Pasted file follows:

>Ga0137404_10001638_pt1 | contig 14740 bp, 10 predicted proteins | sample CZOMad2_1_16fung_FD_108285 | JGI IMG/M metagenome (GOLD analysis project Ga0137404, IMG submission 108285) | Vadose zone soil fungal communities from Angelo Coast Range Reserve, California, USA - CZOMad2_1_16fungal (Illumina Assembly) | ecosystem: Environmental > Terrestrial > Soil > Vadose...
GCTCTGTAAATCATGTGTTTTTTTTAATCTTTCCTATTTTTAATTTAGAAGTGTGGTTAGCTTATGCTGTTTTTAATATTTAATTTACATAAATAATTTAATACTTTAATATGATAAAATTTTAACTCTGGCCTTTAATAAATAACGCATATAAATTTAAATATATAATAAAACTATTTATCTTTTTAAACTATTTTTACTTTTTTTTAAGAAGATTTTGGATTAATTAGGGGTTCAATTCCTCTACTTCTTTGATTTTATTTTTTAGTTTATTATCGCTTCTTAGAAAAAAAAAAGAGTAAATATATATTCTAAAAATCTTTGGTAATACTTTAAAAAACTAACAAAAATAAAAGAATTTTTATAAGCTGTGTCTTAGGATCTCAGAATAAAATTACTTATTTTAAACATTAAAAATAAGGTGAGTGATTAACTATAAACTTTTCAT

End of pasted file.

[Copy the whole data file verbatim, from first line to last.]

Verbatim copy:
>Ga0137404_10001638_pt1 | contig 14740 bp, 10 predicted proteins | sample CZOMad2_1_16fung_FD_108285 | JGI IMG/M metagenome (GOLD analysis project Ga0137404, IMG submission 108285) | Vadose zone soil fungal communities from Angelo Coast Range Reserve, California, USA - CZOMad2_1_16fungal (Illumina Assembly) | ecosystem: Environmental > Terrestrial > Soil > Vadose...
GCTCTGTAAATCATGTGTTTTTTTTAATCTTTCCTATTTTTAATTTAGAAGTGTGGTTAGCTTATGCTGTTTTTAATATTTAATTTACATAAATAATTTAATACTTTAATATGATAAAATTTTAACTCTGGCCTTTAATAAATAACGCATATAAATTTAAATATATAATAAAACTATTTATCTTTTTAAACTATTTTTACTTTTTTTTAAGAAGATTTTGGATTAATTAGGGGTTCAATTCCTCTACTTCTTTGATTTTATTTTTTAGTTTATTATCGCTTCTTAGAAAAAAAAAAGAGTAAATATATATTCTAAAAATCTTTGGTAATACTTTAAAAAACTAACAAAAATAAAAGAATTTTTATAAGCTGTGTCTTAGGATCTCAGAATAAAATTACTTATTTTAAACATTAAAAATAAGGTGAGTGATTAACTATAAACTTTTCAT